I'm taking Assembly in a class and we're using X86 AT&T code.. Little Endian?

I'm not sure what bits of that are more important, i know little endian displays the info backwards of how we write it out..

But i asked the teacher if he could suggest any books to go along with the class, basically we're running off of online material he wrote out for the class and notes from lectures. I was hoping having another source to run off of would help the concepts sink in better. Sometimes rewording things can make all the difference.

Anyway, when i asked him if he could suggest any books he said that most were written in Intel syntax? Or something like that. And that i'd be hard pressed to find one written in AT&T code.

So i was hoping someone here might know a thing or two about it, and be able to point me towards a good book? I don't think the conventions are totally different between intel syntax and AT&T syntax but i'd kind of like to reinforce the syntax i'm being taught, instead of mixing myself up while in the middle of a test or something.

Oh i saw the ASM book thingy i was kind of hoping something that's in print, physical? something i could hold with my own two hands..

Well, any help would be apreciated.
Posted on 2009-03-06 19:46:31 by Ringmaster
http://asm.sourceforge.net/resources.html#tutorials

In a sense, yes, little endian is "backwards" compared to left-to-right languages, such as English. Data is stored in this manner at applicable byte-sized boundaries.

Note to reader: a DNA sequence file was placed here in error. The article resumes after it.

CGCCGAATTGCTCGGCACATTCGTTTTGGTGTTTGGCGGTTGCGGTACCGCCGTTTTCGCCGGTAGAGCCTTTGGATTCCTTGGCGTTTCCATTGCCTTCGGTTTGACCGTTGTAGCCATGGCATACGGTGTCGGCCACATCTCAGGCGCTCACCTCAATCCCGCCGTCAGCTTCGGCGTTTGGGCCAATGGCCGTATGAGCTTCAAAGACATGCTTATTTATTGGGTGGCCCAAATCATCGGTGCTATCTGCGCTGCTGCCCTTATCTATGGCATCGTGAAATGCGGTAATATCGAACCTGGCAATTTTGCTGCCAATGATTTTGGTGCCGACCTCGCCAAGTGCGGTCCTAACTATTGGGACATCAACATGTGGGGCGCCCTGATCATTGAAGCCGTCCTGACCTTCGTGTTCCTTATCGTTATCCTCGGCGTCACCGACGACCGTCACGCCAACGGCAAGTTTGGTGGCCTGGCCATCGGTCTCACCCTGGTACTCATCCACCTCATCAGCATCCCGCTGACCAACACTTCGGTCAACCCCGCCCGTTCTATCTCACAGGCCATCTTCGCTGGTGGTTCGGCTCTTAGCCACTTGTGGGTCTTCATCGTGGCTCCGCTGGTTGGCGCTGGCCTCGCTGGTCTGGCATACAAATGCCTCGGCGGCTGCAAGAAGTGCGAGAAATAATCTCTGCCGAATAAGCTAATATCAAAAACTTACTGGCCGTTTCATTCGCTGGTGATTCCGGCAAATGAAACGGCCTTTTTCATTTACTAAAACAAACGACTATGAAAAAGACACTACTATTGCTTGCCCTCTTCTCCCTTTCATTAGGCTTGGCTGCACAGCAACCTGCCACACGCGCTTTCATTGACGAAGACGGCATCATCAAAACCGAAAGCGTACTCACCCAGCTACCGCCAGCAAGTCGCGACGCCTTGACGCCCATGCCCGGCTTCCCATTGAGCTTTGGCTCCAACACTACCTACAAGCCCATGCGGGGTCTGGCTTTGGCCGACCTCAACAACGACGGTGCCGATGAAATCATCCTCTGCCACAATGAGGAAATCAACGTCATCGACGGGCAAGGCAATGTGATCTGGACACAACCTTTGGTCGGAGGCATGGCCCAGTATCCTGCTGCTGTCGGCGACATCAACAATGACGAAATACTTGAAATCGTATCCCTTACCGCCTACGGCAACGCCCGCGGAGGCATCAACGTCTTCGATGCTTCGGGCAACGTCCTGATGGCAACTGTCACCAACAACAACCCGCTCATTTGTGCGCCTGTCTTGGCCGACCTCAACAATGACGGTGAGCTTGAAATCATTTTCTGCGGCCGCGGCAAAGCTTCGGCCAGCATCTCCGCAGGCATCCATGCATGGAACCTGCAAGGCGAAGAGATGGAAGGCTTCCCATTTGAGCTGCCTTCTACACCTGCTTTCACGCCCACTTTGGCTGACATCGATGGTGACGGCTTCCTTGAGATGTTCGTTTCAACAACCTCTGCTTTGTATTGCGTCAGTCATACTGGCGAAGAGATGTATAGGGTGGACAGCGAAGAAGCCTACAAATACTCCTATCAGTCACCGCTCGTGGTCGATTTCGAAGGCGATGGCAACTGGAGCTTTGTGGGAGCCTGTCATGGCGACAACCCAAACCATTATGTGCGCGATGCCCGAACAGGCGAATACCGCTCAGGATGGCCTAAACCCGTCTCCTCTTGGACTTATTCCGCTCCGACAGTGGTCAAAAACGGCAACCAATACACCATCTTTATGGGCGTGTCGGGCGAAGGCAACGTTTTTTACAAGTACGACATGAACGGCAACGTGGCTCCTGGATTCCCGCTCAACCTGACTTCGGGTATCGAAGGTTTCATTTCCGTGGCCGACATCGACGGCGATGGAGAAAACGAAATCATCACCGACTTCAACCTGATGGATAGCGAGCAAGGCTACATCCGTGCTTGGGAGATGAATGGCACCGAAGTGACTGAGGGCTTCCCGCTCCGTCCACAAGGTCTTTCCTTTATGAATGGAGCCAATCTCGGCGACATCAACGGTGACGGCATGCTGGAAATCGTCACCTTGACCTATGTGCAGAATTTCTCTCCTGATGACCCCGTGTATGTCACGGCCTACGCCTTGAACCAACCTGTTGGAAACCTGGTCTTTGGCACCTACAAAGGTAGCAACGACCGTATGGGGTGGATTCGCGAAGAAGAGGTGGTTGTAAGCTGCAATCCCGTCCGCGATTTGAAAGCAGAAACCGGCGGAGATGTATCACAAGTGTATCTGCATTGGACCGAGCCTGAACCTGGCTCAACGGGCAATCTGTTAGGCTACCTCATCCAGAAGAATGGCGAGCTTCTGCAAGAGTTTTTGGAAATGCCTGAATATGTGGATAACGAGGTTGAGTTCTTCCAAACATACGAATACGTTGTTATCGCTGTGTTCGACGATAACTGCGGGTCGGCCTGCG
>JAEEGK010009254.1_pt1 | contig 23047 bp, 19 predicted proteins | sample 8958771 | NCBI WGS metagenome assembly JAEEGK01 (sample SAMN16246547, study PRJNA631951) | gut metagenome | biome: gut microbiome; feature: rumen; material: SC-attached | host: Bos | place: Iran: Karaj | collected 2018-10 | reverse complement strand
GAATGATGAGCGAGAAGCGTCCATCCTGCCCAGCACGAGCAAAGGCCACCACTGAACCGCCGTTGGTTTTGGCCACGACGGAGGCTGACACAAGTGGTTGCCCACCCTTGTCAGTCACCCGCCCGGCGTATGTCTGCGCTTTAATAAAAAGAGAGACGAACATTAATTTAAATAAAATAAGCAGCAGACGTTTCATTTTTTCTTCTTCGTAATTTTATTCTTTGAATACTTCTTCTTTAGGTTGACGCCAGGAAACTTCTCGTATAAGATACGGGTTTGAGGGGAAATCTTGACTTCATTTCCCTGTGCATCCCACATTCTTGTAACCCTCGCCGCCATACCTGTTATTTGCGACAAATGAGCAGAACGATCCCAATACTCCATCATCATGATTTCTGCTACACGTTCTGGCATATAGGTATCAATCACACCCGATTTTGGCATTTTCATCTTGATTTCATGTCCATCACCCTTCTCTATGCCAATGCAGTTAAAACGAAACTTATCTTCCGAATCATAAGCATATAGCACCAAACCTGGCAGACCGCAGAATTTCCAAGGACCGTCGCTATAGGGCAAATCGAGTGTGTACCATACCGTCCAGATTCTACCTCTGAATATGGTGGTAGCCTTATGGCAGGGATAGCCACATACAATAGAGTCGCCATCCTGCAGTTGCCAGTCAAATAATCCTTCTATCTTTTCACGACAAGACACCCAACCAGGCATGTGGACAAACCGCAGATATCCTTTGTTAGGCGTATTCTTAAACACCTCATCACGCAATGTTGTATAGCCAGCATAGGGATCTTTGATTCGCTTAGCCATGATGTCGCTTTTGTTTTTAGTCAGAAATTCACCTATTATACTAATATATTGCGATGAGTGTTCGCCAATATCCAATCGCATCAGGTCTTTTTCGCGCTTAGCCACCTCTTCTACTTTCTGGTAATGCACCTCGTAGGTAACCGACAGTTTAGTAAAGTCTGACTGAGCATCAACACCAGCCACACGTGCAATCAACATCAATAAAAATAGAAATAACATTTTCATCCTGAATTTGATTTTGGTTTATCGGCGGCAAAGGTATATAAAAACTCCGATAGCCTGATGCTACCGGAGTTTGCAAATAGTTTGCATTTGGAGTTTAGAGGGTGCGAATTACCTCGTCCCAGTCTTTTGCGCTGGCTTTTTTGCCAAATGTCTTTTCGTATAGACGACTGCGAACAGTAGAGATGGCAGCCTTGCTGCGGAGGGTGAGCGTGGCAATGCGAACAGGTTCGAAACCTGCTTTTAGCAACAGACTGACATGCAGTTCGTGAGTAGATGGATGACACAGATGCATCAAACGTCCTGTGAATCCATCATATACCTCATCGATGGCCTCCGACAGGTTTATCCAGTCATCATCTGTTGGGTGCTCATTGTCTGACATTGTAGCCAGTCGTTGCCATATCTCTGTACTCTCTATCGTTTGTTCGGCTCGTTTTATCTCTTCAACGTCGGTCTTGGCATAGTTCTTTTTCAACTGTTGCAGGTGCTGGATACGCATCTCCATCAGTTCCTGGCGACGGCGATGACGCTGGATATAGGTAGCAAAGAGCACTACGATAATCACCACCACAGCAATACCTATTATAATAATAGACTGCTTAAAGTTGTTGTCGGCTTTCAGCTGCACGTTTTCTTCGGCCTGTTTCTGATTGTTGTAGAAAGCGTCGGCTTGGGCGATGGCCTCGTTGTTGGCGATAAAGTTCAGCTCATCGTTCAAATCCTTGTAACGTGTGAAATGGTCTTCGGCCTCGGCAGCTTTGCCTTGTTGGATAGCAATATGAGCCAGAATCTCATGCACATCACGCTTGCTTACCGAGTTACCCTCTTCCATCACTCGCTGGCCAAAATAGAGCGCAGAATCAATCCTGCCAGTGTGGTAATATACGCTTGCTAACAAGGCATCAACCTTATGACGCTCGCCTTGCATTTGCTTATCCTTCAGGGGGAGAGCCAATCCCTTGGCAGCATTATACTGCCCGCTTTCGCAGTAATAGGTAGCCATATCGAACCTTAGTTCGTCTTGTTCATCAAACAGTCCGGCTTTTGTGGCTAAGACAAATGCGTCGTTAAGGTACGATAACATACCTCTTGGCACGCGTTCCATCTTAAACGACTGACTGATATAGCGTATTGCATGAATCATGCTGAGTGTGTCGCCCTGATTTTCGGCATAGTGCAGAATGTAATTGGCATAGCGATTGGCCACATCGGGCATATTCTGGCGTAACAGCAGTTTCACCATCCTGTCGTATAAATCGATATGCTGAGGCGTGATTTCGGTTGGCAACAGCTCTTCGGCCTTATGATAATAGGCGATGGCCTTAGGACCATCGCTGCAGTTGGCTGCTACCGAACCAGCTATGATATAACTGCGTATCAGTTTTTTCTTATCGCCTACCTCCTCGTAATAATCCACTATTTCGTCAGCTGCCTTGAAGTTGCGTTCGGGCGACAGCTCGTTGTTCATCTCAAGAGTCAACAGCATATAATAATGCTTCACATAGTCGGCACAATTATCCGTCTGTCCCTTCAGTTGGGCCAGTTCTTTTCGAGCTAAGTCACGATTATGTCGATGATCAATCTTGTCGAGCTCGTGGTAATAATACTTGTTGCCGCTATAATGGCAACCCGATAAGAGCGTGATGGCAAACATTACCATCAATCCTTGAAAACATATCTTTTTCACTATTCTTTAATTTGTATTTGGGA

Please note however, that the x86 processor series itself is little endian, and has nothing to do with AT&T vs. Intel syntax.
Posted on 2009-03-06 23:16:16 by SpooK
he said that most were written in Intel syntax? Or something like that. And that i'd be hard pressed to find one written in AT&T code


What kind of teacher is that? He doesn't seem qualified at all to teach that subject. This could be compared to someone teaching ancient Greek to people who want to learn how to speak the modern Greek language with the current vocabulary. :shock:
Posted on 2009-03-07 21:37:45 by Raymond

What kind of teacher is that? He doesn't seem qualified at all to teach that subject. This could be compared to someone teaching ancient Greek to people who want to learn how to speak the modern Greek language with the current vocabulary. :shock:


Sounds like a normal CompSci teacher to me :P
Posted on 2009-03-08 08:00:04 by JimmyClif
he likes to explain everything he teaches in one language lower then he's teaching. Usually but we are learning assembly..

Ok so x86 with AT&T code is all i need to remember?
Posted on 2009-03-13 21:57:32 by Ringmaster
At&T syntax in some ways is more intuitive, for example the source,destination configuration makes more sense in L2R reading. For docs and examples using AT&T syntax you just have to find examples and literature that use GAS, the GNU assembler, it uses AT&T. I have problems with the Ijxx, $Literal, and *label stuff but it does make writing a parser much easier and allows the language developer to concentrate on more enhanced features.